As it turns out, Ollie was murdered in Madras. I know this because I found the record of the murder.
Turns out, this story, the one of Aunt Ollie’s murder was almost verbatim the one repeated in front of us kids during the witching hours growing up.
Aunt Ollie was murdered by her step-son in their trailer home. He killed both Aunt Ollie and her husband. Even the part of the story where the boy stood outside the trailer house and shot it up and them in it was part of the stories we kids heard. I didn’t know the part about the family’s pet canary being killed, though.
I have no clue why the boy killed his daddy and Aunt Ollie, but I can tell you that in the Mayes family, there were those who thought Aunt Ollie had it coming. Ollie married Mr. Swanson almost a year-to-the-day of Uncle Tub’s death. Maybe she married him because she needed somebody to provide for her. Maybe she married him because she was already in love with him before Tub kilt over dead. Maybe he was somebody she met afterwards.
Either way, it’s clear that the Swanson’s youngest boy wasn’t any too pleased. I don’t know what, if any, charges he received as a result of the double-homicide. Ollie had been his stepmom for five years when he shot her dead. But then again, I guess if you can kill your own father, you have no qualms about killing others.
The report says that his brother, a law student, fought to get his brother admitted to the Oregon State Hospital. I reached out to that brother to see what happened to the kid, but I never heard back.
With the help of my own private investigator who shall remain anonymous because I may need their help again in the future, I was able to determine that the boy was listed as a student in the yearbook at Madras High School in 1967 and again in 1968. And, then, in the yearbook at a high school at South Salem in 1970. So it would appear that whatever the consequences he faced for killing Aunt Ollie and her husband had no affect on his educational pursuits. Imagine a kid today killing two people with a shotgun and showing up to Math class tomorrow.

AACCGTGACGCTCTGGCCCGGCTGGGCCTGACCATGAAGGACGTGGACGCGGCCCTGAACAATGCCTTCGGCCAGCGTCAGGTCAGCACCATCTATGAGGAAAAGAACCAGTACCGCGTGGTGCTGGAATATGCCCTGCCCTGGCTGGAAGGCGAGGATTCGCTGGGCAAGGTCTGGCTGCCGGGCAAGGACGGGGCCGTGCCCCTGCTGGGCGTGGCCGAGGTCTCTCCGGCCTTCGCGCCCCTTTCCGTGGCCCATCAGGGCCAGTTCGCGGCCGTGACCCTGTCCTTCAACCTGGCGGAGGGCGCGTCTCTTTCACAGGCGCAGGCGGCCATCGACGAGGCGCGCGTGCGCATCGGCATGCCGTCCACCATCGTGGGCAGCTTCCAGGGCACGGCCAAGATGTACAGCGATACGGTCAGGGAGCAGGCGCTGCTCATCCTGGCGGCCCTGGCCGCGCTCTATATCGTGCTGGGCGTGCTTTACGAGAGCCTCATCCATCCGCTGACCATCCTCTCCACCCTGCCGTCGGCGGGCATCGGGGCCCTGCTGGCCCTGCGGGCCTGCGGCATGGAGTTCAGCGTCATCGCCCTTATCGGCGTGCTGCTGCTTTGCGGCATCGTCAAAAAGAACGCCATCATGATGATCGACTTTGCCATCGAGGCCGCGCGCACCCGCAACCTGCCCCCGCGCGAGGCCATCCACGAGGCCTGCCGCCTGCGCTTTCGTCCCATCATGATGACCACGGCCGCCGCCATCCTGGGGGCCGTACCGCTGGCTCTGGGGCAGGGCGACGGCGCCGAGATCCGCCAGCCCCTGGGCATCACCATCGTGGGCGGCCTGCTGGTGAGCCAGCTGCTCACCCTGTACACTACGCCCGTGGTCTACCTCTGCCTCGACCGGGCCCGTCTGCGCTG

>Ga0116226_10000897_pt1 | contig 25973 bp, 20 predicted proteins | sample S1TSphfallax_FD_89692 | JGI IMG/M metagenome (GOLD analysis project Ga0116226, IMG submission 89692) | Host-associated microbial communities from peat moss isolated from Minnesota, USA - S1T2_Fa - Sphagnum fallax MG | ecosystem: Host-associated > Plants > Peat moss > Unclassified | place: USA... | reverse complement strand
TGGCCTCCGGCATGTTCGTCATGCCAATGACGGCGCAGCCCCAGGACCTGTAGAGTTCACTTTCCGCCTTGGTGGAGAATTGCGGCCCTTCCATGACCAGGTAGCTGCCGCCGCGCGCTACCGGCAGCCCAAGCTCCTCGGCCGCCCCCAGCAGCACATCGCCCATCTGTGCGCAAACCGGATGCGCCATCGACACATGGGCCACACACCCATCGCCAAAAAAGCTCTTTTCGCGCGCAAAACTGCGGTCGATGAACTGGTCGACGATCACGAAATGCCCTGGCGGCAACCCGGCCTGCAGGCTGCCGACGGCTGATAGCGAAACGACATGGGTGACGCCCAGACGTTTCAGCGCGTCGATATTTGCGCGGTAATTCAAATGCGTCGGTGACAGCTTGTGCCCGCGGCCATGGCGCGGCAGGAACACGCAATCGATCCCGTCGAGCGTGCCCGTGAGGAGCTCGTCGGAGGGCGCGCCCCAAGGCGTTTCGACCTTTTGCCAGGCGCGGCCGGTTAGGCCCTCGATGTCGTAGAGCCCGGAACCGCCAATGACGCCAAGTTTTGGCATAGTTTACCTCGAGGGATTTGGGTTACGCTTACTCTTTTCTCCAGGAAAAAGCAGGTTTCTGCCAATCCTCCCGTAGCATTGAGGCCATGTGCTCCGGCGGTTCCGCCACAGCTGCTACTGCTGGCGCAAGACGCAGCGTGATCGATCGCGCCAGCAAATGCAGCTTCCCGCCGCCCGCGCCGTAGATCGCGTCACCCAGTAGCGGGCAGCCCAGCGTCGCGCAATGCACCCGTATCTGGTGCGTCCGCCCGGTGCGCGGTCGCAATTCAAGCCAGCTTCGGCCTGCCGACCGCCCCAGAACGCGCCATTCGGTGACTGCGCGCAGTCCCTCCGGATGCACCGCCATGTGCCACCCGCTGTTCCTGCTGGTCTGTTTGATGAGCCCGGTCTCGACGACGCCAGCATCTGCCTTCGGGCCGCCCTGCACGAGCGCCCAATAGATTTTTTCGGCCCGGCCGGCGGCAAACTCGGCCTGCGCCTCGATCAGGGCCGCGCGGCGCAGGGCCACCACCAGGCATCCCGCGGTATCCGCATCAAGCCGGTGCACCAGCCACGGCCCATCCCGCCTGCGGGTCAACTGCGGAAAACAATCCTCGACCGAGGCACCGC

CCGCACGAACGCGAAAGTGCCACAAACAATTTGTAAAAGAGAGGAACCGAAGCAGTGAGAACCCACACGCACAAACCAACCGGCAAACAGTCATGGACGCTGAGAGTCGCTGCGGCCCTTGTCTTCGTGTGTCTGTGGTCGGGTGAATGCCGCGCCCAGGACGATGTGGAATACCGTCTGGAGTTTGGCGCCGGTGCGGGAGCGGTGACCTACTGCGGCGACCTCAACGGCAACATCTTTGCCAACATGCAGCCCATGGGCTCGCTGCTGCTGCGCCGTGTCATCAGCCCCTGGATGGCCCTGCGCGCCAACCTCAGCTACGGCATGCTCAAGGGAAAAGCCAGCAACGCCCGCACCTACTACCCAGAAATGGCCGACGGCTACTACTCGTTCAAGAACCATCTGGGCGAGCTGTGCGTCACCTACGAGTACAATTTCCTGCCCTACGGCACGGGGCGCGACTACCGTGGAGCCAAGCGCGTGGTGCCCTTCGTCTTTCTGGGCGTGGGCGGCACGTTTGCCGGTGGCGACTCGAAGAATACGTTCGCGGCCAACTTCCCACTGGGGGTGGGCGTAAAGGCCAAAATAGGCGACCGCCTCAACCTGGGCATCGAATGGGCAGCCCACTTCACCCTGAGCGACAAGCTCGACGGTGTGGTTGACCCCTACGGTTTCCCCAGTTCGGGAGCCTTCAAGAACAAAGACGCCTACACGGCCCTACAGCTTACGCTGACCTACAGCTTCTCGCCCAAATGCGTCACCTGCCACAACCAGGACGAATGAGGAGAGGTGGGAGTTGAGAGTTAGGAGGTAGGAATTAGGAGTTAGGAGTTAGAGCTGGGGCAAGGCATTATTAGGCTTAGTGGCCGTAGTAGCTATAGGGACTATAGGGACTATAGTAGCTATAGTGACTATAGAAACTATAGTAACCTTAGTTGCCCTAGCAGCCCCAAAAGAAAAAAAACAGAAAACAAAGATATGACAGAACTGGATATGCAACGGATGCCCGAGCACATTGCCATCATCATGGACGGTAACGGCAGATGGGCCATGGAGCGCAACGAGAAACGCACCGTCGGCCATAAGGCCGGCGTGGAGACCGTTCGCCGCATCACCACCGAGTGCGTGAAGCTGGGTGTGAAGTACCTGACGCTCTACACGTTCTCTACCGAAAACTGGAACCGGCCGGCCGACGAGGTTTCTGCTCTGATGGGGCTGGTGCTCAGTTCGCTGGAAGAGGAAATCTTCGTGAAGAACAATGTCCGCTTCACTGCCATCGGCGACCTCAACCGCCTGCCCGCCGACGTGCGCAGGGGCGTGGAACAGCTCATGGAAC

Anyway, like I said, I went in search of a ghost story and I found one.
After three hours of traipsing back and forth across Madras and through the graveyard, typing in various names to try and identify where a certain plot was, I finally found Aunt Ollie’s grave. I have no idea who paid for her gravestone. I know very little about her beyond what was reported in the initial murder story.
Don’t you just know that since Aunt Ollie and Dan Swanson were shot and killed on Oct. 28, 1967, they were the talk of every Halloween story told that year in Central Oregon?
The boy who killed Aunt Ollie is a grandpa now. He lives close by. He went on to do good things with his life if his Facebook page is a true reflection of who he became. I’ve reached out to him, told him I’d like to meet with him, to hear first-hand the story of why he killed his dad and Aunt Ollie. Far as I can tell, he never went to prison or even juvenile detention for the murders. That’s one of the questions I’d like to ask him: How does a boy kill two people and not even serve time in reform school?
Maybe it’s also a commentary on our criminal justice system. Maybe locking people up isn’t all that productive. Maybe somebody got the kid some much needed counseling. I can’t help but wonder if the kid had been a black boy or a brown boy if he would have gotten a second chance to make something good of his life. I wonder if he wonders the same thing.
I’m not sure the fella was expecting a ghost from his past to coming knocking on his doorstep 52 years later to the date after he committed a double-homicide or not, but you know me, always following up where the story and the ghosts lead me.
Karen Spears Zacharias was taught by her Appalachian kin to never step on the graves of the dead, to plant flowers underneath a full moon, to beware the bird that flies into one’s house, to cover the mirrors of the dead, to never tell a bad dream before breakfast, that if your nose is itching, company is coming and if you ears are burning, somebody is talking about you. Many of those things she wrote about in her Appalachian novels – Mother of Rain, Burdy and Christian Bend (Mercer University Press).